Photo by Morey Spellman
University of California, Santa Barbara’s chapter of the ONE campaign hosted an informational “carnival” event Monday, May 15, hoping to stress to students the importance of poverty prevention and disease control on a global level.
“While ONE is a worldwide organization, it was only until a few years ago that students were challenged to make a chapter on the UCSB campus,” said Janet Kim, treasurer of the ONE campaign at UCSB.
Started by rock band U2’s lead singer, Bono, in 2004, the ONE campaign has generated worldwide success, accumulating over 3 million members globally. At the event last Monday, ONE presented its campaign and goals to the UCSB student population. Located in the Student Resource Building’s Multi-Purpose Room, the carnival-style event provided an atmosphere for students to grab a bite to eat and learn about the global fight against poverty. The carnival featured a henna table and a popcorn machine in addition to games and activities aiming to teach students about poverty prevention. Students won prizes for guessing poverty-related statistics from around the world.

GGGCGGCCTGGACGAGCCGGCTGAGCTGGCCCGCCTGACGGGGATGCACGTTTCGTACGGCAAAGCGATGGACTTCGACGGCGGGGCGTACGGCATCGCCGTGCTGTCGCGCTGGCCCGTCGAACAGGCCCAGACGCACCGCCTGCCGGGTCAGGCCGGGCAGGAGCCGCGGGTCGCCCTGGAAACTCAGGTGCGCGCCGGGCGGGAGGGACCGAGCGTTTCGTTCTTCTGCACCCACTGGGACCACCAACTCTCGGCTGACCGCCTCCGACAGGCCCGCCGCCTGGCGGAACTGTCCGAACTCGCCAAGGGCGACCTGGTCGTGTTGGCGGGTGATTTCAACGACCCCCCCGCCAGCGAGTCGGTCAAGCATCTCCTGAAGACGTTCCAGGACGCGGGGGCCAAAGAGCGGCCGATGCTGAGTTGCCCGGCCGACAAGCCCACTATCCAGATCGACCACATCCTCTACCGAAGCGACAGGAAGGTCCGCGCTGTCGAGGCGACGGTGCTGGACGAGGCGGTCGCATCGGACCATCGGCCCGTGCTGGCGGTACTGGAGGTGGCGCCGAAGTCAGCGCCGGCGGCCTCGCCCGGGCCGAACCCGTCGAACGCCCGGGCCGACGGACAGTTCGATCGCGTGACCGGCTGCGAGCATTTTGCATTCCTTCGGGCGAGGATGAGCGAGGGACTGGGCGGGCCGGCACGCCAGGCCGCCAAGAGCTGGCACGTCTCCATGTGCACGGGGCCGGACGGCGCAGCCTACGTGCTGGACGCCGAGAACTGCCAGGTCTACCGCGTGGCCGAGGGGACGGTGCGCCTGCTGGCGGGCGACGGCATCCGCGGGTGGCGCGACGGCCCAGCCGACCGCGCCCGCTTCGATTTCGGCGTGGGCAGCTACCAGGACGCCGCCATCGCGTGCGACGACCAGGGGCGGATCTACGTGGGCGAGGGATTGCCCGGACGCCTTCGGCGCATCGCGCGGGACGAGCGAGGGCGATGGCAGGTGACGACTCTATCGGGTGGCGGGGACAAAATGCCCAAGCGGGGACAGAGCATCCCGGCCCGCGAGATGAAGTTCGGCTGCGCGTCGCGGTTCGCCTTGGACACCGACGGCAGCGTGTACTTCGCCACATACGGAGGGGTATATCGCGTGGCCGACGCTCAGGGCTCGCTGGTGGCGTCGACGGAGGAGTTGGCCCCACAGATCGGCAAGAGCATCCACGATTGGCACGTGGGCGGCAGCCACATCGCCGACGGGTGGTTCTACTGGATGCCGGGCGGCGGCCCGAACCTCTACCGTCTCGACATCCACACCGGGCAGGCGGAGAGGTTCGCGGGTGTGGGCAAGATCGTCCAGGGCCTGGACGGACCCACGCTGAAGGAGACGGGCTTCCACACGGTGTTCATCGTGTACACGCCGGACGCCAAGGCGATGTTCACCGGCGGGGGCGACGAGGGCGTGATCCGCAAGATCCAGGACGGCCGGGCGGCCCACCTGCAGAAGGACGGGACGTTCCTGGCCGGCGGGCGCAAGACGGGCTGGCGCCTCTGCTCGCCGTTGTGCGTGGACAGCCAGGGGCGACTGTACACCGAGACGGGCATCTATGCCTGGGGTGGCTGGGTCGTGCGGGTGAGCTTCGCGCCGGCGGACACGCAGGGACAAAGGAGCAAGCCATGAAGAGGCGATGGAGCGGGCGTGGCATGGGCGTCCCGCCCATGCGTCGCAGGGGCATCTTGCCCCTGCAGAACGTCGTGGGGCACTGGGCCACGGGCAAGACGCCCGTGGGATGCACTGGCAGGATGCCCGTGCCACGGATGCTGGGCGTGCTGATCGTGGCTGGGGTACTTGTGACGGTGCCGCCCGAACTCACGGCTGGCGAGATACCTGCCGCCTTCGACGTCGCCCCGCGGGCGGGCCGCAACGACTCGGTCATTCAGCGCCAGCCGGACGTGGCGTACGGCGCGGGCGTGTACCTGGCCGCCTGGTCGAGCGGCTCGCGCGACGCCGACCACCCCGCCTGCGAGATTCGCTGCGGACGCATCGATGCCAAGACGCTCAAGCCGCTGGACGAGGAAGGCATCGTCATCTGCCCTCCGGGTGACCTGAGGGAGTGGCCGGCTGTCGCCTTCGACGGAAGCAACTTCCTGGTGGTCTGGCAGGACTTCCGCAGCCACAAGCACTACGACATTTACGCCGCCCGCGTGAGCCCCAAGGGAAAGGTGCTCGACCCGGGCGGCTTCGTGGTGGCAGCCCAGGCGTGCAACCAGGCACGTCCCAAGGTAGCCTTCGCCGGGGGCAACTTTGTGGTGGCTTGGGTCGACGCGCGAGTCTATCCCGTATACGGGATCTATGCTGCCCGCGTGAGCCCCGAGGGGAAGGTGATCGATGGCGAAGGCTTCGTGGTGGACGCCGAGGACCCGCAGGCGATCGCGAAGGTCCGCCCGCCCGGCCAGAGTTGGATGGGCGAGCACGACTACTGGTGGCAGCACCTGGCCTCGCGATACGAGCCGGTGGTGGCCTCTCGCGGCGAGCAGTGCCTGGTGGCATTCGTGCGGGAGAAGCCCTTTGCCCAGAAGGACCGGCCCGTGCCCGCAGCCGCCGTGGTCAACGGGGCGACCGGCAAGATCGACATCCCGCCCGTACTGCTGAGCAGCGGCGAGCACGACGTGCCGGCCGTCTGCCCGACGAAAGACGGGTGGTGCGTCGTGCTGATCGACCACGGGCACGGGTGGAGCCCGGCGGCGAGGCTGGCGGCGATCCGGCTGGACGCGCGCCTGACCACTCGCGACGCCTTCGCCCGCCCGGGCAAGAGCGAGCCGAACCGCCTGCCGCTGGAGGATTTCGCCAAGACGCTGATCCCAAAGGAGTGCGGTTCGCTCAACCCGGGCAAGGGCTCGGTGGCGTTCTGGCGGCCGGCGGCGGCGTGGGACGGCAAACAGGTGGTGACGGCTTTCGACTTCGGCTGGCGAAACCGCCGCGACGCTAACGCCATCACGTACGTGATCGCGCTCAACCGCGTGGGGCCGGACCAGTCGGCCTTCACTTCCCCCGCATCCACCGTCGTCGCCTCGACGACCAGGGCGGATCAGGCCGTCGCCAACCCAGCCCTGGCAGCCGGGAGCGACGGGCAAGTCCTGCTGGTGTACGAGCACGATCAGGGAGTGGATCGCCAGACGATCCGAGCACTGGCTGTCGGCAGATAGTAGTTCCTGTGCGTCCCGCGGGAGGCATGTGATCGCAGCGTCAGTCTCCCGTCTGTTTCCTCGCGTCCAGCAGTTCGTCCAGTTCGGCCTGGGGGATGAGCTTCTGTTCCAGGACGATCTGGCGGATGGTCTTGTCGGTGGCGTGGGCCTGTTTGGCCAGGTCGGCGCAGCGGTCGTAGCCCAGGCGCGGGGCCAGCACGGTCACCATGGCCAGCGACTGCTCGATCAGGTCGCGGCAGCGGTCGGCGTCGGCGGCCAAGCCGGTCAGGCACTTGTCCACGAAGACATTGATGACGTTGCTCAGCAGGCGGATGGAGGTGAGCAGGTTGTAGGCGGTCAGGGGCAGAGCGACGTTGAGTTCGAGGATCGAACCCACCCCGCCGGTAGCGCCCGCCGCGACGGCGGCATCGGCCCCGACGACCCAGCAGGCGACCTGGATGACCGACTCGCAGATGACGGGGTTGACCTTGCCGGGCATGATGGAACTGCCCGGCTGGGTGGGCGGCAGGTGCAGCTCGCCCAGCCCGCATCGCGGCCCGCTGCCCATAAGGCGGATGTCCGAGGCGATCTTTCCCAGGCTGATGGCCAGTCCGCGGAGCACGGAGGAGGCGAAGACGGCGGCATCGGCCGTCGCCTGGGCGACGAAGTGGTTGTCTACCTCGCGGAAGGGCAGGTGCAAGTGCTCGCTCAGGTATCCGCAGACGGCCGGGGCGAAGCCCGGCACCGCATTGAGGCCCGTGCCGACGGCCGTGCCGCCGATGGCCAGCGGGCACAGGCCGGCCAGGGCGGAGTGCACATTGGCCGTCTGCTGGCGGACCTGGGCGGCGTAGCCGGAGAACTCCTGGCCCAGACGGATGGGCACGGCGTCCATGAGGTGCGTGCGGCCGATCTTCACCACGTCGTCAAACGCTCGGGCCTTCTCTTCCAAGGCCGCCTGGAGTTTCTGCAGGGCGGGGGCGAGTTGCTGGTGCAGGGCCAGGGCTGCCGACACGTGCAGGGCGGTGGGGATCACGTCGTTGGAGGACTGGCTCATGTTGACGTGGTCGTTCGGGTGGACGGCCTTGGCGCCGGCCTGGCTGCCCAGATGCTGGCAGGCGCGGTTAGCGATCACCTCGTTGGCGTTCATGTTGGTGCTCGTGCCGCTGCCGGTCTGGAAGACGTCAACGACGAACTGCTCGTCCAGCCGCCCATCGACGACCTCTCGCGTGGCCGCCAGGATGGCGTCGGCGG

Often the answers were surprising and clearly went to illustrate the main points that the ONE campaign hoped to drive home in the course of their brief public event appearance at UCSB. As a charity, ONE tries to differentiate itself from other charities in a number of ways. Instead of asking people for charitable donations or trying to persuade them to donate money directly, ONE tries to pressure political leaders for money in order to help support efforts to eradicate poverty in countries such as Uganda and Ethiopia.
That isn’t to say that ONE doesn’t raise money for charity in other ways. On display at the carnival was one such endeavor: bracelets made from recycled paper that had been crafted by Ugandan women.
This was not the first time that UCSB’s ONE campaign has tried to raise awareness of issues relating to poverty. Previous events have included hunger banquets in which individual participants are given food to eat based on the rations of a particular country. Depending which country a student receives, he or she is given a certain amount of food accordingly.
Ileana Armendariz, the campus leader of the UCSB chapter for ONE, explains how she tries to emphasize that awareness and political pressure are what stand at the core of ONE.
“We don’t want your money,” said Armendariz, “we want your voice.”